Exciting as it is, the world of work can be a complicated, unnerving, even daunting environment. New trends, inventions and innovative ways of working are the next best thing one day, and old news the next - as they're swept aside by an even newer, even better tech, app, software or idea.
Blink and you’ll find yourself behind the times, and made to feel old - the dinosaur in the room. The pace of change is relentless, and a job in itself to keep up with it all.
But fortunately, that’s where Leslie Willcocks comes in. As The Professor of Technology Work and Globalisation at London School of Economics, and a recipient of The PWC World Outsourcing Achievement Award, he’s made it his life’s work to explore the rapidly changing world of business and work. And today, he shed a little light on it all.
Perhaps the biggest shift in business, and maybe even modern society is the sheer number of people now working for themselves. Trading in permanent employment for more freedom, risk and reward, millions of people around the world work flexibly, on short-term projects, as and when they’re needed for companies of all sizes.
For the 4.8million freelancers, contractors and self-employed people in the UK, opportunity is aplenty and life is good. But looking at it from another perspective, how has this tectonic-like shift in the way people work affected the companies who engage them - and more specifically, how are they coping culturally?
“Businesses are employing people in the traditional sense, less and less – which makes it tricky to develop a strong, positive culture quickly," Professor Willcocks explained.
"We now move around a lot, so in many cases, there’s a lack of loyalty and trust. Increasingly, companies rely on regulation, measurement, explicit rules and other control mechanisms, which breeds bureaucracy. Organisations – especially large ones – can suffer from the massive weight of bureaucracy - a lot of which stems from corporate culture. It’s easy to see why leaving to do your own thing has become the new way of working.”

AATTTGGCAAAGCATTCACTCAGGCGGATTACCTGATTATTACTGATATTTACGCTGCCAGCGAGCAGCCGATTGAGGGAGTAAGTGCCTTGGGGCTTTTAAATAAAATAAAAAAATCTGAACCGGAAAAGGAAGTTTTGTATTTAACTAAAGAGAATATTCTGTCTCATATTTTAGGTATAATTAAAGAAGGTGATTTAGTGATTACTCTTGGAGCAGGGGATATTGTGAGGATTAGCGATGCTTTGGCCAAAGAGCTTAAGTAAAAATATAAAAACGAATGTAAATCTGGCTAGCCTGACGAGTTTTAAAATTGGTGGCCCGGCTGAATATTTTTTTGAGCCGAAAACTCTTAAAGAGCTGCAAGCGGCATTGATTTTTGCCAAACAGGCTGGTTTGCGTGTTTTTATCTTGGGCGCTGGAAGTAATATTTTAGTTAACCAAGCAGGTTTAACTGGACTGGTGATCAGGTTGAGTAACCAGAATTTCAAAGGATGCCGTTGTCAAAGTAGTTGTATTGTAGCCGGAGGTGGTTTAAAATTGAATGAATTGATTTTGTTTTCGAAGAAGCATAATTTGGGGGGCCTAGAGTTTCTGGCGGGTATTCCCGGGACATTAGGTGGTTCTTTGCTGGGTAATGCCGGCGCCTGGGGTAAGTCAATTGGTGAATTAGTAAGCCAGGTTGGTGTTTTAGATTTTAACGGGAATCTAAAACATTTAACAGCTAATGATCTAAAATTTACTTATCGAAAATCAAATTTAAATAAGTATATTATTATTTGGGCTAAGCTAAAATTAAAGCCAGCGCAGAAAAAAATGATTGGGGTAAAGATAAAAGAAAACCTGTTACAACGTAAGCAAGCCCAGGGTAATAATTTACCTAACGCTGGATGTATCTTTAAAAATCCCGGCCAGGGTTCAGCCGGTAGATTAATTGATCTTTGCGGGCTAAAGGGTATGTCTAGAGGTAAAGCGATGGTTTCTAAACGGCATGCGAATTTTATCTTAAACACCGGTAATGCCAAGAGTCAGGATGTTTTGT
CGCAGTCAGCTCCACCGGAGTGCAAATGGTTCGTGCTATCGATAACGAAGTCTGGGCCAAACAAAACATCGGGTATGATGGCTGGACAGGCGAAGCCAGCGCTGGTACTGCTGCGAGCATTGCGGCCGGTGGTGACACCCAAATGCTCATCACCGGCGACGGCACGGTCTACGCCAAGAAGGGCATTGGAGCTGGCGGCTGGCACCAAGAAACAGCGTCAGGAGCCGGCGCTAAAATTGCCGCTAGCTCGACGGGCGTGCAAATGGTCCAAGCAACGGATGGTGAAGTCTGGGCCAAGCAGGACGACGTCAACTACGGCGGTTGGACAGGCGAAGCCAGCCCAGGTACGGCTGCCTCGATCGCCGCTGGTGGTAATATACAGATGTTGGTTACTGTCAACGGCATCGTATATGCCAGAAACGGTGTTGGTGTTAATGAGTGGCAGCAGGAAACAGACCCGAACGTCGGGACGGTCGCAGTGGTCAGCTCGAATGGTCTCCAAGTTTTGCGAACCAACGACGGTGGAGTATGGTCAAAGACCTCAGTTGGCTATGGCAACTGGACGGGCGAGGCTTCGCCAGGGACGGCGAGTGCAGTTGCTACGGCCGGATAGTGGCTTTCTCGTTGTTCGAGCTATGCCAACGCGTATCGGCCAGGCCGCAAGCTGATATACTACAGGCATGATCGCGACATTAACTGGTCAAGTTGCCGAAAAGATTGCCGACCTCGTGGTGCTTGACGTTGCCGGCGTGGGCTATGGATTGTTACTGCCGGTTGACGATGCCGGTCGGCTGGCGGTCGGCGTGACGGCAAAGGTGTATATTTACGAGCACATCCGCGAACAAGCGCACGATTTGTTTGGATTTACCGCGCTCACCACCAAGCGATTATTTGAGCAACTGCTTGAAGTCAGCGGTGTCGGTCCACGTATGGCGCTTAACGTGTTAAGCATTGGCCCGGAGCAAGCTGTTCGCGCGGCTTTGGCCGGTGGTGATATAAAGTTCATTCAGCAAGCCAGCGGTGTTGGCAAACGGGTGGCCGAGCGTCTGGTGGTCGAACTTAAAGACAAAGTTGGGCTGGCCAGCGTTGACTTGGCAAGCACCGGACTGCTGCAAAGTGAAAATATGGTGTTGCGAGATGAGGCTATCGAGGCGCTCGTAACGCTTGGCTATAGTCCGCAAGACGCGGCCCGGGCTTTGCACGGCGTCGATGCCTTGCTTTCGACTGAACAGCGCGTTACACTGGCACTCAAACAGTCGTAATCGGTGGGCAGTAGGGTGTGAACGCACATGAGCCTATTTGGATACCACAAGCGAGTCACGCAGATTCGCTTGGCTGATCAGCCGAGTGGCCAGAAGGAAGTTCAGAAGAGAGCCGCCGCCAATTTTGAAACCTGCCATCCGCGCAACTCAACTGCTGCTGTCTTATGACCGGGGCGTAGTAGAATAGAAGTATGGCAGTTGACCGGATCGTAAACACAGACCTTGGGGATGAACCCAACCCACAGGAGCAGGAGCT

And there's no denying that this is indeed the new way of working. In just a couple of years self-employment in the UK is expected to topple the number of people working in the public sector. This is no mean feat when you think about it.
The conversation moves on swiftly. It's time to discuss something that in the past has been a big sticking point when it comes to hiring freelancers and contractors: the cost.
“The whole agenda, or very reason companies outsource is to ‘allow us to focus on core, mission critical activities’. So financially speaking, outsourcing plays a big part in efficiency. But the problem companies often overlook is the management of the outsourced work.
"For outsourcing to make sense financially, you need to have a really strong understanding of your market, your contractors, and how to drive the best results and leverage innovation from the people you outsource to. In large companies, you need an in-house team whose very job it is to make sure you get the most from it."
“If you don’t get that right, outsourcing can become quite an inflexible tool, which we’ve seen time and again. Many companies have – in the past – only outsourced to get stable state, routine and run of the mill jobs done quickly and done well.”
Automating the more menial labour intensive tasks makes perfect sense. Why pay an employee to do a job when an app or a tool can do it in half the time, at half the cost, and without error? But what about outsourcing core and mission critical activities?
Are companies now brave and trusting enough to allow freelancers, contractors and consultants to produce when the stakes are high?
“For many companies, the better they become at outsourcing, the braver they are when it comes to letting go of things central to their plans. They start to let others do it. And in come the freelancers, contractors and consultants.
"It’s also worth bearing in mind that the ability of the freelance market has matured greatly. Very talented, competent people put themselves on the market. Today, they can be relied upon to do a very good job, often right where it matters inside a company.”
The rise of the independent, portfolio worker is often put down to technology, which has enabled anytime, anywhere working like never before. Has anything ever had more of an impact on the world of work? Probably not.
The digital revolution has paved the way for better collaboration, more efficient ways of working, while liberating entire workforces in the process. The arrival of The Cloud has been, and will continue to be the vital component in the future of work, as Professor Willcocks explained:
“In the early days, I think people mistook what The Cloud actually was. To a certain degree it was seen as just another fad. Here today, gone tomorrow. But it’s much bigger than that. The Cloud is the platform for many things – the fads, the innovations, it’s the thing that allows communication, innovation and fast-agile thinking on a global basis.
“It’s critical. The Cloud is where all businesses will be moving to, if they haven’t already that is. In a recent study, I predicted that by 2025, all businesses will be digital. They’ll have to be. Some of them are crawling there, some are already there, and some have a very long journey ahead of them.”
Some journey it will be too. Technology, the force driving progression in the world of work, has even more to give. The digital revolution as exciting as it is terrifying that it's no wonder so many of us have trouble keeping up with it all.